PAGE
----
Costs to acquire customers are going up and up. There is also intense competition for keywords. Banner ads will work best if accompanied by other media using the same creative. Random banner placement on its own can be ineffective, particularly if your brand isn’t well-known.

Is it fair to say online ads don’t build the level of trust banks need?

“Trust” is probably the biggest thing a customer looks for in a financial services firm. At Moneycorp, our customers want to know that if a transfer goes trough it’ll be done correctly for them. Otherwise it creates a major headache.

It’s not that online ads don’t build trust, but that placement is important. An ad on a trusted media website is generally going to have a lot more credibility than one on a random affiliate website.

Telegraph editorials have brought considerable traffic to Moneycorp's website; click to enlarge.

Can you give an example of a campaign that’s particularly effective for building that trust?

We’ve had some success with national newspaper partnerships, where we provide an endorsed service on a long term basis. This means our advertisements repeat regularly to the same audience. It also leads to editorial inclusions, which are very effective—provided your service is very good. An example of this is the Telegraph Money Transfer service. They’ve also written editorials about international money transfers discussing our services.

We’ve seen that efforts like this—even outdoor campaigns—have actually driven more traffic to our website than banner campaigns.

How important are differences across language and culture to these campaigns?

In terms of expats living in London we have found language less important than culture. When you create a campaign it’s important to steer away from broad cultural stereotypes—such as boomerangs for Australia.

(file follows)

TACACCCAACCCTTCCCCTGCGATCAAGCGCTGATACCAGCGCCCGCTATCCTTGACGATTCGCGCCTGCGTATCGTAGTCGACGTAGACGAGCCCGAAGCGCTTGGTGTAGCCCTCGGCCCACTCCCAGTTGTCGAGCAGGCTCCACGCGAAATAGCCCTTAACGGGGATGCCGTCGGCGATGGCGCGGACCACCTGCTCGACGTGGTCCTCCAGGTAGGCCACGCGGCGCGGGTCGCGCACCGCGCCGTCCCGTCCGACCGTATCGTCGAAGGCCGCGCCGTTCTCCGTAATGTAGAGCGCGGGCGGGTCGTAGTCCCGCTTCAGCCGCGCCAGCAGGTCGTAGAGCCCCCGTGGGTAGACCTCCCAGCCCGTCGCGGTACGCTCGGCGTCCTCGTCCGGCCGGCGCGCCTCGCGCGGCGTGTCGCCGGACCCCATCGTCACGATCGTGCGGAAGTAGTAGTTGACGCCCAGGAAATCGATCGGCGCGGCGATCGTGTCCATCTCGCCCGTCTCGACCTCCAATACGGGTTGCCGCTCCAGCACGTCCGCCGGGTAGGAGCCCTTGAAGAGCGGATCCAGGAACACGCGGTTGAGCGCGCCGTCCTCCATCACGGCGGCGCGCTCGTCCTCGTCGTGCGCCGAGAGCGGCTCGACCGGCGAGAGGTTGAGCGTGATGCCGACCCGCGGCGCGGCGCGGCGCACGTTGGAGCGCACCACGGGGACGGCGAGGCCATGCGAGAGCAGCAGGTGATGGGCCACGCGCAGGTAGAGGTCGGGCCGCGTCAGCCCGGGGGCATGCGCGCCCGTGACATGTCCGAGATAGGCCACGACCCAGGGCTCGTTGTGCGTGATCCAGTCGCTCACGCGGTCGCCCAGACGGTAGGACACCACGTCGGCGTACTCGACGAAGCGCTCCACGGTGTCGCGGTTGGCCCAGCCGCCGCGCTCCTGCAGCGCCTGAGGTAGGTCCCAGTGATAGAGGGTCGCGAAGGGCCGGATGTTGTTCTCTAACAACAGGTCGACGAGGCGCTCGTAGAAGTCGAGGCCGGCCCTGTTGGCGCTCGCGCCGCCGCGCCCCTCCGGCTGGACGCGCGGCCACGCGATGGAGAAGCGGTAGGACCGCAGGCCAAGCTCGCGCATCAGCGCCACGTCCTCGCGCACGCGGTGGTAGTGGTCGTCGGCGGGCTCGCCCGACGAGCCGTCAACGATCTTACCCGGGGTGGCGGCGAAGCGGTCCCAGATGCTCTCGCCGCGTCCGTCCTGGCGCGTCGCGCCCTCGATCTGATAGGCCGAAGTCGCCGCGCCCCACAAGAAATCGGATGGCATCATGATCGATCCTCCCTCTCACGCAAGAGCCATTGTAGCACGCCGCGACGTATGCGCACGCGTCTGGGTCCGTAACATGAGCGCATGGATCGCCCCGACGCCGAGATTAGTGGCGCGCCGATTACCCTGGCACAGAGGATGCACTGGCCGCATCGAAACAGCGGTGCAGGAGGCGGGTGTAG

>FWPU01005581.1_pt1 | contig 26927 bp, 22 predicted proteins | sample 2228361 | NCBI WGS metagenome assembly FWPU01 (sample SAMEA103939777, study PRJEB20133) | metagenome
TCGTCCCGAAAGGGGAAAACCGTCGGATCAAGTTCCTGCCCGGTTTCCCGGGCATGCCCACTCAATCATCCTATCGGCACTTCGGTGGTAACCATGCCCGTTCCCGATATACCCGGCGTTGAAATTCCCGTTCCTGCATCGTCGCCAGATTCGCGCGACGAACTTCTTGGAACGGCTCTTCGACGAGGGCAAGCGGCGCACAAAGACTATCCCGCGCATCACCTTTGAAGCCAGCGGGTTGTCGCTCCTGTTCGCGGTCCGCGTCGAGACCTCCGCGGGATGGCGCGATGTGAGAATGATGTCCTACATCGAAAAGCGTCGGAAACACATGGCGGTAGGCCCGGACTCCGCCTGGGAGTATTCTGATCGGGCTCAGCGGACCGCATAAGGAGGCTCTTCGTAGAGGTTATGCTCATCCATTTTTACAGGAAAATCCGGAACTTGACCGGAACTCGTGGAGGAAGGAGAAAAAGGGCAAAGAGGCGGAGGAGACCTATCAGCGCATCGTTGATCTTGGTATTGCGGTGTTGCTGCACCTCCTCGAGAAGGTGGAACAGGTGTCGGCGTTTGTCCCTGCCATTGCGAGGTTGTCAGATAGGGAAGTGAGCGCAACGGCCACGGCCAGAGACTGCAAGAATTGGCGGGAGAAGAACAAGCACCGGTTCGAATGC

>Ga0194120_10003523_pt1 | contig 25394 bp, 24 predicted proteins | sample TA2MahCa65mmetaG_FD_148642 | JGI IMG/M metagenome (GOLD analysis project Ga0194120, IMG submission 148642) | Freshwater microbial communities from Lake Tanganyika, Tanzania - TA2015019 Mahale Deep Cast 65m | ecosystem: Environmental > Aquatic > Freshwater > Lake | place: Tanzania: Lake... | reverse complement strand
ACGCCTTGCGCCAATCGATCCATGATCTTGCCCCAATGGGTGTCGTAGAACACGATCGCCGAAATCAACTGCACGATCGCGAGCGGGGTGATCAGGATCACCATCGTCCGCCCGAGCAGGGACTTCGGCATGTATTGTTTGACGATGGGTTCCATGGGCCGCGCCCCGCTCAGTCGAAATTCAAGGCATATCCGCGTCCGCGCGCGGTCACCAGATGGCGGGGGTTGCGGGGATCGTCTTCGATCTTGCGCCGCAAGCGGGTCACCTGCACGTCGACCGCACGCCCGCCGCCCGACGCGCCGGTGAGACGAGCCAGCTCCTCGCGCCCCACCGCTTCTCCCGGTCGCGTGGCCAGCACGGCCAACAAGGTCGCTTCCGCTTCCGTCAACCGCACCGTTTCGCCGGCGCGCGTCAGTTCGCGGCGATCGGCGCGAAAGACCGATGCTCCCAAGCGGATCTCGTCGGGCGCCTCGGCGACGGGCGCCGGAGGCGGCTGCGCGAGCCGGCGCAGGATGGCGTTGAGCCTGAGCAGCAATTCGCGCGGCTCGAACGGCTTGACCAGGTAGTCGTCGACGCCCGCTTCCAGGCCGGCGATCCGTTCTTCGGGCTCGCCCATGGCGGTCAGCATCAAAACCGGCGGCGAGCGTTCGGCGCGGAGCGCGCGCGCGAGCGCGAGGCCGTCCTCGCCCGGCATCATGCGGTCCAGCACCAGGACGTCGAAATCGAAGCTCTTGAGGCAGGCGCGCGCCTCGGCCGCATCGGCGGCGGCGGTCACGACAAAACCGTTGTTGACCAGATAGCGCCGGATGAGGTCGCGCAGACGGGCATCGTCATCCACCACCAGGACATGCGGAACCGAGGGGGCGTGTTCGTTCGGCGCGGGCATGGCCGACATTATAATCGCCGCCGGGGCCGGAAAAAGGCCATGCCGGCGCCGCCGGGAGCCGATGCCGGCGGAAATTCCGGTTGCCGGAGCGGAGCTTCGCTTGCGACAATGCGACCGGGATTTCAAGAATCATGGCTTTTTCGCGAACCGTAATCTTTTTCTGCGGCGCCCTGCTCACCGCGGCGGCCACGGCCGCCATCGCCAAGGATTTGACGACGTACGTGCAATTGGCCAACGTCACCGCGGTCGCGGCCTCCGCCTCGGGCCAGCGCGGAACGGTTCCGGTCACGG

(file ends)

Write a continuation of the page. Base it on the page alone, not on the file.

To really reach out, you need to show you have a greater understanding of the expats’ culture, and more subtle references can be effective. When they see a clever ad in a tube station and say, “gee, I haven’t seen that since I was a kid,” you know you’ve got their attention at least.

So the “traditional” expats want a lot of information, and the young professionals want speed and ease of use. Are banks capable of targeting both young expat professionals and older expats? Or is the gulf between them too wide?

I wouldn’t necessarily call it a “gulf.” Again, the challenge for firms is mainly to find out what communities the young professionals associate in and get the targeting right. There is definitely value in this group, but banks haven’t yet found the silver bullet.

Rupert Bedell is Head of Group Marketing at Moneycorp. He has a strong track record in financial services marketing, joining in 2010 from HSBC where he was Head of Global Small Business Marketing. Prior to this, he led the International Brand Team at Barclays and brings a wealth of experience to Moneycorp, ranging from TV advertising to product management.